Imports not bringing much holiday cheer to Toy District
This should be the time of year when Santa’s wholesale elves in the downtown L.A. Toy District are busy moving cheap, Chinese-made playthings to consumers and retailers throughout Southern California and beyond.
But area merchants say sales this year are terrible -- down about 40% in many cases from a year earlier -- and they know all too well why that is.
“A lot of people are afraid of toys that come from China,” said Justino Bello, 28, a salesman at one of the Toy District’s numerous hole-in-the-wall outlets. “Toys just aren’t big this year.”
So are the safety concerns justified?
Bello smiled sheepishly. “No comment on that,” he said.
Since the 1970s, the 12-block Toy District has been the city’s central bazaar for imported toy cars, action figures and other knick-knacks. Its wholesale outlets funnel goods to stores near and far.
Yet in a year that has seen millions of toys recalled for lead paint and other potentially dangerous defects, the Toy District highlights the difficulty, if not impossibility, of preventing unsafe goods from reaching kids under our current system of relying on overseas manufacturers to meet U.S. safety standards.
If anything, the Toy District speaks to a need for U.S. authorities to be more aggressive in inspecting the goods arriving on our shores -- through increased random checks, if no other way -- and for U.S. manufacturers and importers to be held accountable for any safety violations.
This would only benefit merchants and consumers.
“People see in the news that the toys are not safe,” said Jimmy Hernandez, 40, who runs a small shop in the area. “People are scared.”
Indeed, he told me he wouldn’t give the toys he sells to his own kids. “Not now,” Hernandez said.
According to the Consumer Product Safety Commission, roughly 25 million toys have been recalled in the United States this year. Nearly all involved lead paint or choking hazards. Most of the toys were manufactured in China.
High-profile toy companies like El Segundo-based Mattel Inc. apologized to customers and pledged to crack down on shoddy manufacturing abroad.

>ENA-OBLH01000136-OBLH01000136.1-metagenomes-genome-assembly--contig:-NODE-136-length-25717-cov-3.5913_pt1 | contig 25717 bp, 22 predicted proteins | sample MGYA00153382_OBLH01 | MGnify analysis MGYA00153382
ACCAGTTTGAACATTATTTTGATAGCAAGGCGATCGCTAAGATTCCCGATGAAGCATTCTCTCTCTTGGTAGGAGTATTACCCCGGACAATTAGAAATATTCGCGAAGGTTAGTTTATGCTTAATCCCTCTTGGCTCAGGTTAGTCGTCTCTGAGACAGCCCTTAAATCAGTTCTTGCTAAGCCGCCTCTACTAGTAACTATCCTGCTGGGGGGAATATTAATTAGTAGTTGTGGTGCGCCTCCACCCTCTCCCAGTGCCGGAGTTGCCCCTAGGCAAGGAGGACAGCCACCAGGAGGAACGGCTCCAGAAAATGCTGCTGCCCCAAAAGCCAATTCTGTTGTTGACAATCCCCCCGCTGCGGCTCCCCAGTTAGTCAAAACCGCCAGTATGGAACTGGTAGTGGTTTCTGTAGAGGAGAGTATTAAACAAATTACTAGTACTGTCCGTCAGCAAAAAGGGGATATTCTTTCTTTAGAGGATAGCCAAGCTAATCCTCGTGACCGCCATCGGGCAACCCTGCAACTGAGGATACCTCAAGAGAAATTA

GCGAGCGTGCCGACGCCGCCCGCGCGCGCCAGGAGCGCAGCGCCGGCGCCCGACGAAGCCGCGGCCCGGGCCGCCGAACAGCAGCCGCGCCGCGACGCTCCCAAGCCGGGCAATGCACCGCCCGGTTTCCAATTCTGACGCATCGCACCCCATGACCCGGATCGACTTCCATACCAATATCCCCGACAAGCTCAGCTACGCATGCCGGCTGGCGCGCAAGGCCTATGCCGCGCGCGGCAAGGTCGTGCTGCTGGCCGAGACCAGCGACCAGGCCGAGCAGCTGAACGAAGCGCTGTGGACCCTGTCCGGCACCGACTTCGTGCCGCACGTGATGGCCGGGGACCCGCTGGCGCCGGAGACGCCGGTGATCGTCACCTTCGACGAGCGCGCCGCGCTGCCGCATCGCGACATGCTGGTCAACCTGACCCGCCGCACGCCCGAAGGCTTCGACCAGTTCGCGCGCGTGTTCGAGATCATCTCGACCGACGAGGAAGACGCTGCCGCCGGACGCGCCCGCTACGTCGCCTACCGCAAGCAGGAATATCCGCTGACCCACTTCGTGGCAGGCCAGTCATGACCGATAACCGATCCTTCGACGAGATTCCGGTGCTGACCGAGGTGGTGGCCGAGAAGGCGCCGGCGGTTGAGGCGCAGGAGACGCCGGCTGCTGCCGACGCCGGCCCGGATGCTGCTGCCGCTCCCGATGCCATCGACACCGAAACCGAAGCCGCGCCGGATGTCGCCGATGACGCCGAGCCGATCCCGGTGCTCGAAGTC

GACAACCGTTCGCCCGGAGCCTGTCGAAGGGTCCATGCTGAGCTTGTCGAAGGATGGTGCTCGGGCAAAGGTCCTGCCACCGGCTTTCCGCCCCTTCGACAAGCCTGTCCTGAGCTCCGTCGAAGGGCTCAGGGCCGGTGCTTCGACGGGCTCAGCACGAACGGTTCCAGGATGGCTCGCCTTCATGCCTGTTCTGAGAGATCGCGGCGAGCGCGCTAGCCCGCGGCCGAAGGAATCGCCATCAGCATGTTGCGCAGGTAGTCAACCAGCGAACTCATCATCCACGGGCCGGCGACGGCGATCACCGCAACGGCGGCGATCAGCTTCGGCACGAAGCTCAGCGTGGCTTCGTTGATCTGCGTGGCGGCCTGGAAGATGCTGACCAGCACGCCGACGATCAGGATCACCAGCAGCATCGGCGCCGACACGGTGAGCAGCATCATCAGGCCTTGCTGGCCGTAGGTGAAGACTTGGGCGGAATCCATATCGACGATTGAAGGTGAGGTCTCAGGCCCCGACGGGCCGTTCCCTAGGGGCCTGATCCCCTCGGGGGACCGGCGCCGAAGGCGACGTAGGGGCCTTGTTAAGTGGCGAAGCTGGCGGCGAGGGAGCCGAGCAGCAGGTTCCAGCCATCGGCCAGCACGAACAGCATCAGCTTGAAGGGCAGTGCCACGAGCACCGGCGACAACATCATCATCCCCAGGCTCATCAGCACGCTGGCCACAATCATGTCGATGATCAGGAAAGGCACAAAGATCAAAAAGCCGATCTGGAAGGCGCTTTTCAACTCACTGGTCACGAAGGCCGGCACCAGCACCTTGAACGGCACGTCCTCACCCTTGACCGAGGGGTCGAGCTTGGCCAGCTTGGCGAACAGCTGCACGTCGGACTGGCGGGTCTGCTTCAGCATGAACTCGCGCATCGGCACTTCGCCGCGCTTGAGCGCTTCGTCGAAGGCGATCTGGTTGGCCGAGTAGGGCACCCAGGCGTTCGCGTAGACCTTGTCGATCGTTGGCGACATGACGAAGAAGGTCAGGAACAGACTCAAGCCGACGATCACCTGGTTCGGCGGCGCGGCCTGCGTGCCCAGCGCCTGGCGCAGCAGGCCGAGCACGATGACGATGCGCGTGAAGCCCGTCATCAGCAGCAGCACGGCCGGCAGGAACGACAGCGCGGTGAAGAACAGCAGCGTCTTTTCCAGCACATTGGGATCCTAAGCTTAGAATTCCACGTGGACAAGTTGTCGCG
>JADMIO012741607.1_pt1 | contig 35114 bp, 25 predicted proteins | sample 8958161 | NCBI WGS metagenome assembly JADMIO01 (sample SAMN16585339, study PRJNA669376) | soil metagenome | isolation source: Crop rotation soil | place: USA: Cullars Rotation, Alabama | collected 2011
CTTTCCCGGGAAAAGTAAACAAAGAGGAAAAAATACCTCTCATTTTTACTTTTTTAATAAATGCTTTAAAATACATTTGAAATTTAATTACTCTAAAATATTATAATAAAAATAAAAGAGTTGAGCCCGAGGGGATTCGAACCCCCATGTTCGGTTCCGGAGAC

But for every Mattel that steps up and takes responsibility for unsafe imported goods entering the U.S. market, thousands of smaller businesses continue operating unchanged, maintaining a steady pipeline of largely uninspected products to store shelves.
“The global marketplace presents a challenge to product safety and regulation,” said Julie Vallese, a spokeswoman for the commission.
I spent a day roaming the warrens and back alleys of the Toy District, chatting with shop owners, employees and customers. Many area denizens speak only Chinese or Korean (or profess no skill in English when a reporter starts asking questions). Some people I spoke with refused to give their names.
But what I ultimately picked up from my wanderings was that most Toy District wholesalers have no clue as to where and how a particular item was manufactured, or what procedures were in place, if any, to ensure compliance with U.S. safety standards.
Many shops rely on middlemen to do the importing, and know nothing about the toys they sell beyond what’s on the shipping invoice. Others do their own importing, obtaining goods directly from Chinese factories.
It was at one such shop that I found the “Luxury Doctor” toy medical set, which contains a plastic stethoscope, a pair of plastic scalpels and a small vial marked “Drug” that was just about the right size to lodge in a child’s throat.
Tammy Shin, 35, the shop’s owner, acknowledged that safety concerns have been hampering her sales. But this is mitigated by the fact that the Luxury Doctor set and most of her other toys aren’t sold widely in the United States. They mainly go to Mexico.
Shin said Mexican retailers routinely travel across the border to the Toy District to find cheap playthings they can load onto trucks and sell in Mexico City and elsewhere.
“Many times, they don’t know the importers,” Shin said. “That’s why they come here.”
I asked about product safety.
“For locals, safety is an issue,” Shin said. “But for the people from Mexico, no.”
The Luxury Doctor set has a notice at the bottom that says, “Warning, Choking Hazard -- small parts, not suitable for children under 6 years.”
As the father of a 6-year-old, I can say with complete confidence that no self-respecting child that age would have the inclination to play with a cheap plastic stethoscope and some plastic scalpels, except to judge their merit as projectiles.
Something like this would be of greatest interest to a 3- or 4-year-old. In any case, the warning on the package is in English, not Spanish.
Vance Baugham, president of L.A.-Long Beach World Trade Center Assn., a subsidiary of the L.A. County Economic Development Corp., said it’s hard to prevent unsafe goods from getting to store shelves.
“Due to the high volume, a lot slips through the cracks,” he said.
Baugham said it was primarily up to U.S. importers to uphold safety standards for goods they bring into the country, and for parents to be careful about the toys they give their kids.
“Imagine how slow it would be for consumer products to get into the United States if we had to inspect everything for lead or other safety considerations,” Baugham said. “We wouldn’t have Christmas presents until the summer.”
At one Toy District shop, I found a small plastic car with easily removed, choking-hazard-sized wheels. I asked the shop’s owner, Woosung Lim, 50, if the car had been tested for safety.
“I don’t know,” he said. “I get it from an importer. That’s all I know.”
Christmas in July is looking better every day.
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